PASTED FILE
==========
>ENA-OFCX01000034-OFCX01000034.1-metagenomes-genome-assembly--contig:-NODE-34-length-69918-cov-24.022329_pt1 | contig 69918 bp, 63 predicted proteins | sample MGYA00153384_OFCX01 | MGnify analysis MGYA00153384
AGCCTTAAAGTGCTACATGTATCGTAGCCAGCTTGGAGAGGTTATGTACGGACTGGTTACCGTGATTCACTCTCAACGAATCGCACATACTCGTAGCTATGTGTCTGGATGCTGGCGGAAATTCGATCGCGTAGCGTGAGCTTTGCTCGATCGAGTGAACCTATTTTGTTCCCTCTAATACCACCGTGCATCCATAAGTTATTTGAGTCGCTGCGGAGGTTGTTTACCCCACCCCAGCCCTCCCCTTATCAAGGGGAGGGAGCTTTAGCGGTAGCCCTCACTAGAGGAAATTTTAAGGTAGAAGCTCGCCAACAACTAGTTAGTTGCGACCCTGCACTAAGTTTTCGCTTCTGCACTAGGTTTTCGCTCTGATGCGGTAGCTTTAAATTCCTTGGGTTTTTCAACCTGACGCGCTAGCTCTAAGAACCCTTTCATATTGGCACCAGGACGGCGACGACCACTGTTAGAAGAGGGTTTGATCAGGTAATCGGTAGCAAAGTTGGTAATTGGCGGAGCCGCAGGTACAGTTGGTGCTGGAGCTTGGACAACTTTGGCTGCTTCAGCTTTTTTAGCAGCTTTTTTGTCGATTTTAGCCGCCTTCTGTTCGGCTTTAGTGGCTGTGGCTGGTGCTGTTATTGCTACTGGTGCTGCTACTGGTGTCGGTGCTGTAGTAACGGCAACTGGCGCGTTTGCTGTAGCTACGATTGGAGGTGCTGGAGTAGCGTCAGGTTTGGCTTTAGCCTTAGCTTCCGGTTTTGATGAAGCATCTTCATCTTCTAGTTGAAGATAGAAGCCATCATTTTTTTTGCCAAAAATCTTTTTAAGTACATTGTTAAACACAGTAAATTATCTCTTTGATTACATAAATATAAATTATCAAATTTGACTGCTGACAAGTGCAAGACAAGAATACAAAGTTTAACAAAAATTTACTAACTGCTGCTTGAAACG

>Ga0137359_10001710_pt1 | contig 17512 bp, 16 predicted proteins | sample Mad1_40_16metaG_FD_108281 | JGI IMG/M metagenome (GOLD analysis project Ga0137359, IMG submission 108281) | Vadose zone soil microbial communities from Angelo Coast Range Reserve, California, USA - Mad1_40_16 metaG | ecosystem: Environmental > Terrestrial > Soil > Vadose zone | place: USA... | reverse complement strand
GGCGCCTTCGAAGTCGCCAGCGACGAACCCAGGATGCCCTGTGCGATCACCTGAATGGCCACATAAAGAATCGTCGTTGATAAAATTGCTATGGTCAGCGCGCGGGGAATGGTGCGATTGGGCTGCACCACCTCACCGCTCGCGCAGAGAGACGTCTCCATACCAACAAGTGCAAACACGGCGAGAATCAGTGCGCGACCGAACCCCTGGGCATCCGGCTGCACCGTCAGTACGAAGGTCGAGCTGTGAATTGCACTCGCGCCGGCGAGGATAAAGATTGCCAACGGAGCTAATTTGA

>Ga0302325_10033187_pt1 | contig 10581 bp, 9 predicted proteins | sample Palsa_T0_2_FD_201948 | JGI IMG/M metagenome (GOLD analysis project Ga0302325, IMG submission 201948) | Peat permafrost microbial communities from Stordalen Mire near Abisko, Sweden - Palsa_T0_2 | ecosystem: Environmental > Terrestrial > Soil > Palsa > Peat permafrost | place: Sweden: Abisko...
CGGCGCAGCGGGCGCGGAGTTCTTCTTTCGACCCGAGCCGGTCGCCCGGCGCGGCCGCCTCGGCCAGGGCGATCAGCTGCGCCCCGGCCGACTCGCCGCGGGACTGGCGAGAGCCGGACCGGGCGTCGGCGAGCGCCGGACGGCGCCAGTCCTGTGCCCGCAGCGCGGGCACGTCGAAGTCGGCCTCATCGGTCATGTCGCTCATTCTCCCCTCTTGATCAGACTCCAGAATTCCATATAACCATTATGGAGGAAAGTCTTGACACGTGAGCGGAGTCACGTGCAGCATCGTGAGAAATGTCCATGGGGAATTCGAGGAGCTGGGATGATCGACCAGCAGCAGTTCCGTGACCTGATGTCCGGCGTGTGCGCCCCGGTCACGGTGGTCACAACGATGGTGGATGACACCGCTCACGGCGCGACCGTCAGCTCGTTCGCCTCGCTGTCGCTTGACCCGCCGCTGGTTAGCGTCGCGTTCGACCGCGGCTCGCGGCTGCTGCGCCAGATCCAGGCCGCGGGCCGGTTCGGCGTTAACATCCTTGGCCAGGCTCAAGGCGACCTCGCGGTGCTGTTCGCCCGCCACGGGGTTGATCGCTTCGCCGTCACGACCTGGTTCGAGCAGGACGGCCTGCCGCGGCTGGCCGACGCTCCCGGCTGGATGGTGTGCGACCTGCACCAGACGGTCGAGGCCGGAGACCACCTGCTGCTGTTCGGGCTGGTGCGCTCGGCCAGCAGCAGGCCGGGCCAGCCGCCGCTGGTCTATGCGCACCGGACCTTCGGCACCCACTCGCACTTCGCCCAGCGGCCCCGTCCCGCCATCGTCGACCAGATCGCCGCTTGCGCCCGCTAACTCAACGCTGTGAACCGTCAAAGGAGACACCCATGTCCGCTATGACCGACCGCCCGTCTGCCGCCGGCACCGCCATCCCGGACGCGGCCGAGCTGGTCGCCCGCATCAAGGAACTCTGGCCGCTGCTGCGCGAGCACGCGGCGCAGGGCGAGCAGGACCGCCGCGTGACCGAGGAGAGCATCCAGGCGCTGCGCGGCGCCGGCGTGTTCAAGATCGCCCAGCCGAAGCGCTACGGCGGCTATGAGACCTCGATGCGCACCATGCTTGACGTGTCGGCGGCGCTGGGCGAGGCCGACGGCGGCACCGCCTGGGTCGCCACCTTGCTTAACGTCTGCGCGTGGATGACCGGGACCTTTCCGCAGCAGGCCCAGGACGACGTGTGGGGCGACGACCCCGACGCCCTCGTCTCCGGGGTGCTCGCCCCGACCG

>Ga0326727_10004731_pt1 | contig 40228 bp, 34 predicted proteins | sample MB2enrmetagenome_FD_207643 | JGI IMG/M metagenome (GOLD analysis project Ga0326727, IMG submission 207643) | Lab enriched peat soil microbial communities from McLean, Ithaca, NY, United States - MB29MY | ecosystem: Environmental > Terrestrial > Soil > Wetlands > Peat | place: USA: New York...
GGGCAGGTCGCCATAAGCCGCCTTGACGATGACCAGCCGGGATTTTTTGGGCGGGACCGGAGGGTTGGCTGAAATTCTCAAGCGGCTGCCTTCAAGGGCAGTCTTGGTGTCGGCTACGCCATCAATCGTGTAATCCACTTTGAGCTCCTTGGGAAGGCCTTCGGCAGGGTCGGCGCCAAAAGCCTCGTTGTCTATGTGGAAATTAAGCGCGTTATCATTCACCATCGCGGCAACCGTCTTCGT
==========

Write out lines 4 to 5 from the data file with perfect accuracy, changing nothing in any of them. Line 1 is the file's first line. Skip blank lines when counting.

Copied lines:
GGCGCCTTCGAAGTCGCCAGCGACGAACCCAGGATGCCCTGTGCGATCACCTGAATGGCCACATAAAGAATCGTCGTTGATAAAATTGCTATGGTCAGCGCGCGGGGAATGGTGCGATTGGGCTGCACCACCTCACCGCTCGCGCAGAGAGACGTCTCCATACCAACAAGTGCAAACACGGCGAGAATCAGTGCGCGACCGAACCCCTGGGCATCCGGCTGCACCGTCAGTACGAAGGTCGAGCTGTGAATTGCACTCGCGCCGGCGAGGATAAAGATTGCCAACGGAGCTAATTTGA

>Ga0302325_10033187_pt1 | contig 10581 bp, 9 predicted proteins | sample Palsa_T0_2_FD_201948 | JGI IMG/M metagenome (GOLD analysis project Ga0302325, IMG submission 201948) | Peat permafrost microbial communities from Stordalen Mire near Abisko, Sweden - Palsa_T0_2 | ecosystem: Environmental > Terrestrial > Soil > Palsa > Peat permafrost | place: Sweden: Abisko...